Owners of the Toyota Camry and Corolla fill up message boards with one question. Is Toyota Corolla Not Ready to Drive Light appearing? To answer the question, you must understand what the message means.
A Toyota Corolla/Camry “Not Ready To Drive” message means the onboard computer system hasn’t checked every aspect of the emissions control system for problems. The consequence of this is the onboard diagnostics system can’t determine if everything is working properly. Besides functioning poorly, your car will not pass an emissions test until it is “ready.“
What Does the OBD do?
The on-board diagnostics tool, a standard modern feature of today’s cars including those from Toyota, runs through all the parts of the emissions system to see if they are working. It also reports problems.
Specifically, the system completes up to 11 checks of components to the emission control systems. This includes the fuel systems, transmission, and engine.
Each element of the check communicates with a readiness monitor and these checks are done while the vehicle is driven, so that is why you must drive the car a certain number of miles to clear the light. This is called the “drive cycle.”
If everything is good, the computer messages that the systems are “ready.”Sometimes problems reported by the system are related to excessive exhaust emissions but they can also be linked to the car’s poor performance or poor fuel economy.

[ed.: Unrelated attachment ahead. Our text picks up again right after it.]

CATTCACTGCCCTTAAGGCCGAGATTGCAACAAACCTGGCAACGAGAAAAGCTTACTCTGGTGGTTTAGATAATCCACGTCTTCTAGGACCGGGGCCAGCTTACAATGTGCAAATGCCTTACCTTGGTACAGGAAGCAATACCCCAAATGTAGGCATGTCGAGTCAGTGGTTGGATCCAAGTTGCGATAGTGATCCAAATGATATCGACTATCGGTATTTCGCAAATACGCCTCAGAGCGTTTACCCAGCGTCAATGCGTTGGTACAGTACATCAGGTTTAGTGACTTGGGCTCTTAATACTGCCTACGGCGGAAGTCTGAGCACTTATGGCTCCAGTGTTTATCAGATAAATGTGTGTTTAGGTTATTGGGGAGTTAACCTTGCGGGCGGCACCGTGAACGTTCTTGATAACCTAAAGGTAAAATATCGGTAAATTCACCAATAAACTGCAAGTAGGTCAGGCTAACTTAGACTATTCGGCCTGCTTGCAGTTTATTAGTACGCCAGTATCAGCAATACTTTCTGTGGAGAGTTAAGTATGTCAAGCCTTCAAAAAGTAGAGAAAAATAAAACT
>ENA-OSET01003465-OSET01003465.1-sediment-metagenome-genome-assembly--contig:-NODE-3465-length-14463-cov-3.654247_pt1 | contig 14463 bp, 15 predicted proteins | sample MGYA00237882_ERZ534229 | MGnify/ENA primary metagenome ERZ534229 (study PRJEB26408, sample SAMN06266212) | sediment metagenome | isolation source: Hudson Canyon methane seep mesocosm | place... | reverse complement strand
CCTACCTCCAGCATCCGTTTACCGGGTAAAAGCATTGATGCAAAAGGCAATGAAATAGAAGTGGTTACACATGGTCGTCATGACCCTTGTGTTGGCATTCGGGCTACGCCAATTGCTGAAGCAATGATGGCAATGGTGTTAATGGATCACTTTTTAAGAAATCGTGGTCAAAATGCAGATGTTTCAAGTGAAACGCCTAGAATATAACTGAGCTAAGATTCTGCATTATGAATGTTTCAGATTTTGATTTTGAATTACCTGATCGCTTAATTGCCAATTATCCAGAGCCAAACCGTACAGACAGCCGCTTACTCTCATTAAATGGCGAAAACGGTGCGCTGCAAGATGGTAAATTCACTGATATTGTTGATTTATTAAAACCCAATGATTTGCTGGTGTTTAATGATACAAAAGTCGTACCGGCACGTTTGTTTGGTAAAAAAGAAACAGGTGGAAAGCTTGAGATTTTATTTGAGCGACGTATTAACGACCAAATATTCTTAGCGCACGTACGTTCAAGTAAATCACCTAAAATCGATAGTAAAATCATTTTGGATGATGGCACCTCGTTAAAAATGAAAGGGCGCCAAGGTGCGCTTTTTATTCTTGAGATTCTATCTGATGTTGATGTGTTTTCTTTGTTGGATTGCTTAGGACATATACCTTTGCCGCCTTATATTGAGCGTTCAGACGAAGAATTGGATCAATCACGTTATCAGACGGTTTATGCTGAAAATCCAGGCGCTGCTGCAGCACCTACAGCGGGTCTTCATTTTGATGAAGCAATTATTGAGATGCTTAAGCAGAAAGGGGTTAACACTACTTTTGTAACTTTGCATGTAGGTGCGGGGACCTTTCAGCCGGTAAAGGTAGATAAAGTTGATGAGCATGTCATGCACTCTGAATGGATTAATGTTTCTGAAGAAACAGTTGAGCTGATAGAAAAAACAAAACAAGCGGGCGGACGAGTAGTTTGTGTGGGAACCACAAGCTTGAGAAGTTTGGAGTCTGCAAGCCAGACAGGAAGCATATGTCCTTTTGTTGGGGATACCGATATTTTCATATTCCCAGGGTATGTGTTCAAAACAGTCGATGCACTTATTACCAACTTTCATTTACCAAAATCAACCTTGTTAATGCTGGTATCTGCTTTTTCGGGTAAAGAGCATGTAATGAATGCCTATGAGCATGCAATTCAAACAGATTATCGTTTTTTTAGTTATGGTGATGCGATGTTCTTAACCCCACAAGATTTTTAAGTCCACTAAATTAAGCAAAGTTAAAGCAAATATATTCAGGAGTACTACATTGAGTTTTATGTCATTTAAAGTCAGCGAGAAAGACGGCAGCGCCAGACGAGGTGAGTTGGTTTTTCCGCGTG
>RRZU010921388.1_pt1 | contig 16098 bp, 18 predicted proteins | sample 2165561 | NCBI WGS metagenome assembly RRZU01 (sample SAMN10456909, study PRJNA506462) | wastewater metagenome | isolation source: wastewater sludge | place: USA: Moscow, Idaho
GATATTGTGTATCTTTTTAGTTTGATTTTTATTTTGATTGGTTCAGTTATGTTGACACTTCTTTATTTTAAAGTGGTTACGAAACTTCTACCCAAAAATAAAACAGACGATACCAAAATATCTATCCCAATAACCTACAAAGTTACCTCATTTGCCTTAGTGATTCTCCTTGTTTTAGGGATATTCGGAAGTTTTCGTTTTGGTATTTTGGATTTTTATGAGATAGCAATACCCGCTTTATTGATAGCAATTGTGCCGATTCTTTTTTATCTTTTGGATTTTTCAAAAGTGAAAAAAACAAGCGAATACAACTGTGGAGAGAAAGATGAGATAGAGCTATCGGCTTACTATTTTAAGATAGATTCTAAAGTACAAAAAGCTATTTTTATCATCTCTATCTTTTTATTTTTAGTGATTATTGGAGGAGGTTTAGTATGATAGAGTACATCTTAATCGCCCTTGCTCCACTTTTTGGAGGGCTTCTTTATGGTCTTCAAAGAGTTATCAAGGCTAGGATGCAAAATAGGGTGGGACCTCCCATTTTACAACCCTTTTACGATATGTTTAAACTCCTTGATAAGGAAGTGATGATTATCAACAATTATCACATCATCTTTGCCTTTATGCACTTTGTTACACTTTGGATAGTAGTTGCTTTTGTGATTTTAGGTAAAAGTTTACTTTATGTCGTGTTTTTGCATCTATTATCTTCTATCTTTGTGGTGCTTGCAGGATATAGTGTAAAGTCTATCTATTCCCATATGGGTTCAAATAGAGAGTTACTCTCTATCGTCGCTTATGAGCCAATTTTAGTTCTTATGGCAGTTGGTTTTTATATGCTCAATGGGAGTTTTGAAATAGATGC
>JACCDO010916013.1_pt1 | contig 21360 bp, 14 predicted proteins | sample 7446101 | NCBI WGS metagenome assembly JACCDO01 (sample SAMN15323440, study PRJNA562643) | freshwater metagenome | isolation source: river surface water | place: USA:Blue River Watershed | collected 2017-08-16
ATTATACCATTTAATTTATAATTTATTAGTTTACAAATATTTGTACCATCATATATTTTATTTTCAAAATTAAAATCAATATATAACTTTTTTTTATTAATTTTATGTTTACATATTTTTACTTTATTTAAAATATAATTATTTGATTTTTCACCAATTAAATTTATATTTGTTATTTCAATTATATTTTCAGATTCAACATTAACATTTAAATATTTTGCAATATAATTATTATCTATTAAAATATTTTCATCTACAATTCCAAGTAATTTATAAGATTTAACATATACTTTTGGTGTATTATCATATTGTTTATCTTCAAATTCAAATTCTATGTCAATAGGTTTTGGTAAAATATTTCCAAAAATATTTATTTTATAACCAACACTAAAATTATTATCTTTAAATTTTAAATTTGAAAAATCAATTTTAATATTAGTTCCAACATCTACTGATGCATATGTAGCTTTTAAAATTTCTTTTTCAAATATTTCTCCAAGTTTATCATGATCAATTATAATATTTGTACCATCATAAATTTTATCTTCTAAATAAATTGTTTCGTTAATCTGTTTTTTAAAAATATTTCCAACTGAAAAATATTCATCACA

The Purpose and Problems of a Toyota Corolla Not Ready to Drive Light Message
The purpose of the message is to alert the driver there could be an emissions problem that needs to be fixed. The problem is the message isn’t always related to emissions. The additional problem is that you must wait to take the car to get an emissions inspection if the light is on.
Sometimes, the car won’t start at all with a “not ready” message but that could relate to an additional problem. One 2020 Camry owner reported her car only had 2,000 miles on it when the “not ready to drive” light came on. It died and only clicked when she tried to crank it.
In this driver’s case, the issue was a dead battery even though it was a new car.
Another driver of a 2001 Camry said the car said it wasn’t ready after the battery was replaced. They drove the car up to 800 miles and the light wouldn’t go off. He followed the suggested procedure of checking intake air and driving at both high and low speeds according to the Toyota manual but the light stayed on.
A possible problem, in this case, is the thermostat. Thermostats can stick causing temperature issues that that will cause the OBD to not work properly. It could also be a faulty coolant temp sensor.
What Would Cause a Toyota Corolla Not Ready to Drive Light Appearing Message?
Several factors contribute to a “not ready” message on the dashboard of your Toyota Corolla or Camry. Each of the potential issues is relatively easy and cheap to fix. They include:
- The car’s computer was reset during a recent repair or by a scan tool to look for codes.
- The computer had a software update that accidentally reset it.
- You or a mechanic disconnected the battery or it may have lost its charge. This can happen if you leave lights or accessories on for a long time.
- There is a true emissions control system problem so it can’t self-test.
When Should It Go Off?
It is typical for the “not ready” light to come on after a repair or after you replace a battery.